A former camper himself, James Lebrecht directed the film with Nicole Newnham, with Michelle a...

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If there is one thing that has become clear over the last several weeks, it's that we are all in this together. And as we often see in times of duress, people all over have been showing the better angels of their nature, and extending a helping hand to others in need.

The stories come from all walks of life: there is the Minnesota State Trooper who pulled a doctor over for speeding--but rather than giving him a ticket, gave the doc his stockpile of protective masks instead. Then there is the CEO who sacrificed his bonus and base salary so his company's workers would continue to get paid during the coronavirus pandemic. These are just two of the many stories demonstrating people's willingness ...

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When Felecia Gaston founded Performing Stars of Marin in 1990, a nonprofit art academy serving the underprivileged, she began with no budget whatsoever. “I had no idea about fundraising, writing grants, doing all the networking, filling out the 501(c)(3)s,” Gaston says.

Fast-forward 30 years, and today more than 3,000 young people have attended the program--and many have gone on to achieve at a level they never thought possible. By making classes, scholarships and other assistance accessible to families unable to afford performing arts programs, Gaston opened up a new world to kids who otherwise may have never had the chance to participate in the arts.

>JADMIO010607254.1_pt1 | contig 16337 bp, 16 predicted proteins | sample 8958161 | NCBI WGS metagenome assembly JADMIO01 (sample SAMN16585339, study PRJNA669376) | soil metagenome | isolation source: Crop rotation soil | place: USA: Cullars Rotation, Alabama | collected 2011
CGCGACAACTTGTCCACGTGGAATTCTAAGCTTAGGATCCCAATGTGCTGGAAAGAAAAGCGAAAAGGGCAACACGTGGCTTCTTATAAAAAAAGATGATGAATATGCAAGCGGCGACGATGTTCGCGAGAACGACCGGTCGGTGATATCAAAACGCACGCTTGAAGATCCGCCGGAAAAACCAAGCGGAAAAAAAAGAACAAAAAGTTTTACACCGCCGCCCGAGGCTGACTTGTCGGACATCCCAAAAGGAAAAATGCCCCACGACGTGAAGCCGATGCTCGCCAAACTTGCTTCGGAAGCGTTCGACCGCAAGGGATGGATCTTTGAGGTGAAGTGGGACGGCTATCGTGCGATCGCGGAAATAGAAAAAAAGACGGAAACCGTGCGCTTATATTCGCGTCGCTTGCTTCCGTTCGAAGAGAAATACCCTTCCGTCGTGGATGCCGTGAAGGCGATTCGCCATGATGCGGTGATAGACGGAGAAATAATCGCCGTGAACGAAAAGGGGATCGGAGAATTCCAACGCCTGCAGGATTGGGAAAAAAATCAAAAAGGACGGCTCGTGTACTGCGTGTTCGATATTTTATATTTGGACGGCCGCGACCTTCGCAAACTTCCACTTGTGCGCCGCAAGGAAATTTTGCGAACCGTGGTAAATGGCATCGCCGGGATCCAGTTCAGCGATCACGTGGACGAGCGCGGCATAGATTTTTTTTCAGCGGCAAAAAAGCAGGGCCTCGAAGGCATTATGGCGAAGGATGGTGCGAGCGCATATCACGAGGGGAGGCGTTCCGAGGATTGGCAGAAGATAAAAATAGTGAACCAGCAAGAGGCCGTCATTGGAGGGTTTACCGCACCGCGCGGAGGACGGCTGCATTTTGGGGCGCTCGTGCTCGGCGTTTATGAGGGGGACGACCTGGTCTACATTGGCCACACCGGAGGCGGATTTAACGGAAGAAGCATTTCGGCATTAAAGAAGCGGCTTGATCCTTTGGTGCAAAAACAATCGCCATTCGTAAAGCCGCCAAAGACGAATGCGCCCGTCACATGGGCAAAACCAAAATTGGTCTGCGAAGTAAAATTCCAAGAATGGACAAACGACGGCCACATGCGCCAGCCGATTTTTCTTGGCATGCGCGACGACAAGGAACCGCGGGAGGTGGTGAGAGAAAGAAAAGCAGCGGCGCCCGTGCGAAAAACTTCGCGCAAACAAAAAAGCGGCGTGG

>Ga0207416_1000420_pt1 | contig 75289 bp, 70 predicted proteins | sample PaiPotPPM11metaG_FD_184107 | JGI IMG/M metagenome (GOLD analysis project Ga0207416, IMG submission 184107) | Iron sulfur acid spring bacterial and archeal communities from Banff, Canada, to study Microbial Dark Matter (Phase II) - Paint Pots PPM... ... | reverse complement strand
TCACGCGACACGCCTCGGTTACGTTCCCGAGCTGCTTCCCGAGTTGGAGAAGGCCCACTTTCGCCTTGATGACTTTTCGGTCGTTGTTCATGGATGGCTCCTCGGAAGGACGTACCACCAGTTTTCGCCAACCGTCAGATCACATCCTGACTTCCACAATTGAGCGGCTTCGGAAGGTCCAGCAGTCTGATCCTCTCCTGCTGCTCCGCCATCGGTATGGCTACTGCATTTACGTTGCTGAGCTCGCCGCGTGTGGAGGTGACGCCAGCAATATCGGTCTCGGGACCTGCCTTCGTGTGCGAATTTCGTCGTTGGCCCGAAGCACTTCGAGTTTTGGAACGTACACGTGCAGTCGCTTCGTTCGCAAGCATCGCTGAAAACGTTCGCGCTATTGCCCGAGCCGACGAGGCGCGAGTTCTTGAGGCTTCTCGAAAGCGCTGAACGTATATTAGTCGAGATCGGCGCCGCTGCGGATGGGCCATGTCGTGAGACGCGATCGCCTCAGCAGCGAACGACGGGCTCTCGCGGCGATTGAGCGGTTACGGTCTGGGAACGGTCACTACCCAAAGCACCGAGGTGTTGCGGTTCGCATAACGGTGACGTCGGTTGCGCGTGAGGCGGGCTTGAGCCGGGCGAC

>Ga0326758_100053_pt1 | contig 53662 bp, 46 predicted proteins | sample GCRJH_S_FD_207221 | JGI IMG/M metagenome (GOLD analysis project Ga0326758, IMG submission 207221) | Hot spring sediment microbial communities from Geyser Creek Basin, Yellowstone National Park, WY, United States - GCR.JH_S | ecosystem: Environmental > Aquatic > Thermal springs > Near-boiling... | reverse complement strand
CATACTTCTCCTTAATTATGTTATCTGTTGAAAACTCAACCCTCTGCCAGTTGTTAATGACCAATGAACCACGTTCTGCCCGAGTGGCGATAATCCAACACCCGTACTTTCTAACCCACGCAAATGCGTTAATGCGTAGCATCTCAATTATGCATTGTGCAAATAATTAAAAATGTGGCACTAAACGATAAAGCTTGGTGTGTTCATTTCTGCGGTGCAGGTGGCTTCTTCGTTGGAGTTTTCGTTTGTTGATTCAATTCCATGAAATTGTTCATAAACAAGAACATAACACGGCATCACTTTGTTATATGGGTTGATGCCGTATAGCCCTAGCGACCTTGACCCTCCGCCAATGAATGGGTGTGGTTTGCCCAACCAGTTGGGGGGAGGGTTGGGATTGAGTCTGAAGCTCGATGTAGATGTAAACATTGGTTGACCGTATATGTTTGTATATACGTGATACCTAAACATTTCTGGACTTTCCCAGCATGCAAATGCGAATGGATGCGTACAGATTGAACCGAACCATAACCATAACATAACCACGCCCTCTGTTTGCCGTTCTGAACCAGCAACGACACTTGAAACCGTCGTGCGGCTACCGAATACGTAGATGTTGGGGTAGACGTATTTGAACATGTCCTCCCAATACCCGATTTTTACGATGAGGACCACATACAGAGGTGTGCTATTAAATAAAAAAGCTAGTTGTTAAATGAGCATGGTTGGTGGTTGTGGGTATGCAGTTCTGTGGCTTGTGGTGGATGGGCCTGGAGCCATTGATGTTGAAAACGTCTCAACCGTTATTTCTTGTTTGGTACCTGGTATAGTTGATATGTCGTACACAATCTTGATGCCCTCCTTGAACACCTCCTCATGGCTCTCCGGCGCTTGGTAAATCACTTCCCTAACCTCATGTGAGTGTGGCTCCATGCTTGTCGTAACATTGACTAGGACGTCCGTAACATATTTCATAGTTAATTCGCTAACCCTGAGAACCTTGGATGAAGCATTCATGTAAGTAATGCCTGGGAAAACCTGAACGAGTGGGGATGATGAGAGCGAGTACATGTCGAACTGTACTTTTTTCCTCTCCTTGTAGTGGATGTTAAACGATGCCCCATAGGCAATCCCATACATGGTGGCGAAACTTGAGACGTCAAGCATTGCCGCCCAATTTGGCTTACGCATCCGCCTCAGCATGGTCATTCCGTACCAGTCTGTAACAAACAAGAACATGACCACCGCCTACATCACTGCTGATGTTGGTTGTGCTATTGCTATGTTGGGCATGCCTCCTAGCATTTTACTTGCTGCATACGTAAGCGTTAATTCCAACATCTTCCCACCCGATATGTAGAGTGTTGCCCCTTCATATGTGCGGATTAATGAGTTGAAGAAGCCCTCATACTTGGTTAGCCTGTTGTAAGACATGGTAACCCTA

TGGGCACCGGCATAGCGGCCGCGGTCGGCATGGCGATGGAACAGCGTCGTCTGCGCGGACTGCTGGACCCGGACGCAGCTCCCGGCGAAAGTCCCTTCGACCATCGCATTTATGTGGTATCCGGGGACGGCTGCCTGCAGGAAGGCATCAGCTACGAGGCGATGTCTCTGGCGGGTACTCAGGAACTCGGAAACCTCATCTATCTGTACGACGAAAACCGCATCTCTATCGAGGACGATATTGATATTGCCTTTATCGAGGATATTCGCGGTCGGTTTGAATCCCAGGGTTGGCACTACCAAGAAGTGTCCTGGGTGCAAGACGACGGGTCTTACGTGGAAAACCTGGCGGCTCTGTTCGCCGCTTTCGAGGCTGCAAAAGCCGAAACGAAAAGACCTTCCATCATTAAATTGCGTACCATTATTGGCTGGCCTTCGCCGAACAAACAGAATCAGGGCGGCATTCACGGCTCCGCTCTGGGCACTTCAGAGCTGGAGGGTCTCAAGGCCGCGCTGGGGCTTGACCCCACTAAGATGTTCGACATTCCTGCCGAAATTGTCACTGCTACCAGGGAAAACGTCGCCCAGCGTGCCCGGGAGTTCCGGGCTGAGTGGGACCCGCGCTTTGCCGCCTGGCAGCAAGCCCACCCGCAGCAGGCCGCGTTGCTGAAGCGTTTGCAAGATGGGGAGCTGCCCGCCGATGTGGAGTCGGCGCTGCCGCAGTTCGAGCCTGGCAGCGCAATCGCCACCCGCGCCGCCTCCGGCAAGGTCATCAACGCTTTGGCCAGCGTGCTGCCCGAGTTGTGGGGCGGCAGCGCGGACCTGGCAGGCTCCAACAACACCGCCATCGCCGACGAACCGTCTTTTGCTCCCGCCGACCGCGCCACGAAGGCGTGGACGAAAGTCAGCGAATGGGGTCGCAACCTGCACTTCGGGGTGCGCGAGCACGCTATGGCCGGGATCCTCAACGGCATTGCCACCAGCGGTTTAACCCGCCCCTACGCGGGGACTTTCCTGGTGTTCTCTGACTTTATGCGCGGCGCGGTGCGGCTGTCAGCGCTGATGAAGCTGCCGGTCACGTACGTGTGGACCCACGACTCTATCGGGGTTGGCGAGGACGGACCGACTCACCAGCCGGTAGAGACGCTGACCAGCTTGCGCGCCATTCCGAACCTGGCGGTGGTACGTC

One excellent example is John...

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As we and our families struggle to accustom ourselves to the COVID-19 pandemic and all the ways it's impacting our daily lives, it's important to remember to stay as informed as possible. There is a lot of conflicting information out there, and a new interview from Salon with Dr. Timothy Brewer, of UCLA's Fielding School of Public Health, helps sort fact from speculation.

The author points out that China's infection rate appears to be falling quickly--and that it's the way we respond to the crisis that will determine its ultimate severity. And crucially, he reminds us that compassion is part of any proper response to an outbreak of this kind. It's a timely read, and you can check it out here....